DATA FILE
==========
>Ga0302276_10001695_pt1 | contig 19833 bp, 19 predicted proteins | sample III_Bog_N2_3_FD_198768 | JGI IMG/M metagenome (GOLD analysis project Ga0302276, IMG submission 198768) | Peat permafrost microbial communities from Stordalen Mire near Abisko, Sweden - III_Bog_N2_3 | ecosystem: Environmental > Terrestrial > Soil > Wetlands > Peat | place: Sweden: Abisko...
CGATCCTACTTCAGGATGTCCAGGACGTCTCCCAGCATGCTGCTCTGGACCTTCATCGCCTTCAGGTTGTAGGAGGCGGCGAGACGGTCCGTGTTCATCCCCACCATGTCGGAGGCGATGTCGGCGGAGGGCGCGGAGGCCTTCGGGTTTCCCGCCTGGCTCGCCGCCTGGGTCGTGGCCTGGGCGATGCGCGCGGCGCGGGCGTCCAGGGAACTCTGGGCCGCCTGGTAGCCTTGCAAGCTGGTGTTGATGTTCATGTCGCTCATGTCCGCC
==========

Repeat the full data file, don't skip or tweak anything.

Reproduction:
>Ga0302276_10001695_pt1 | contig 19833 bp, 19 predicted proteins | sample III_Bog_N2_3_FD_198768 | JGI IMG/M metagenome (GOLD analysis project Ga0302276, IMG submission 198768) | Peat permafrost microbial communities from Stordalen Mire near Abisko, Sweden - III_Bog_N2_3 | ecosystem: Environmental > Terrestrial > Soil > Wetlands > Peat | place: Sweden: Abisko...
CGATCCTACTTCAGGATGTCCAGGACGTCTCCCAGCATGCTGCTCTGGACCTTCATCGCCTTCAGGTTGTAGGAGGCGGCGAGACGGTCCGTGTTCATCCCCACCATGTCGGAGGCGATGTCGGCGGAGGGCGCGGAGGCCTTCGGGTTTCCCGCCTGGCTCGCCGCCTGGGTCGTGGCCTGGGCGATGCGCGCGGCGCGGGCGTCCAGGGAACTCTGGGCCGCCTGGTAGCCTTGCAAGCTGGTGTTGATGTTCATGTCGCTCATGTCCGCC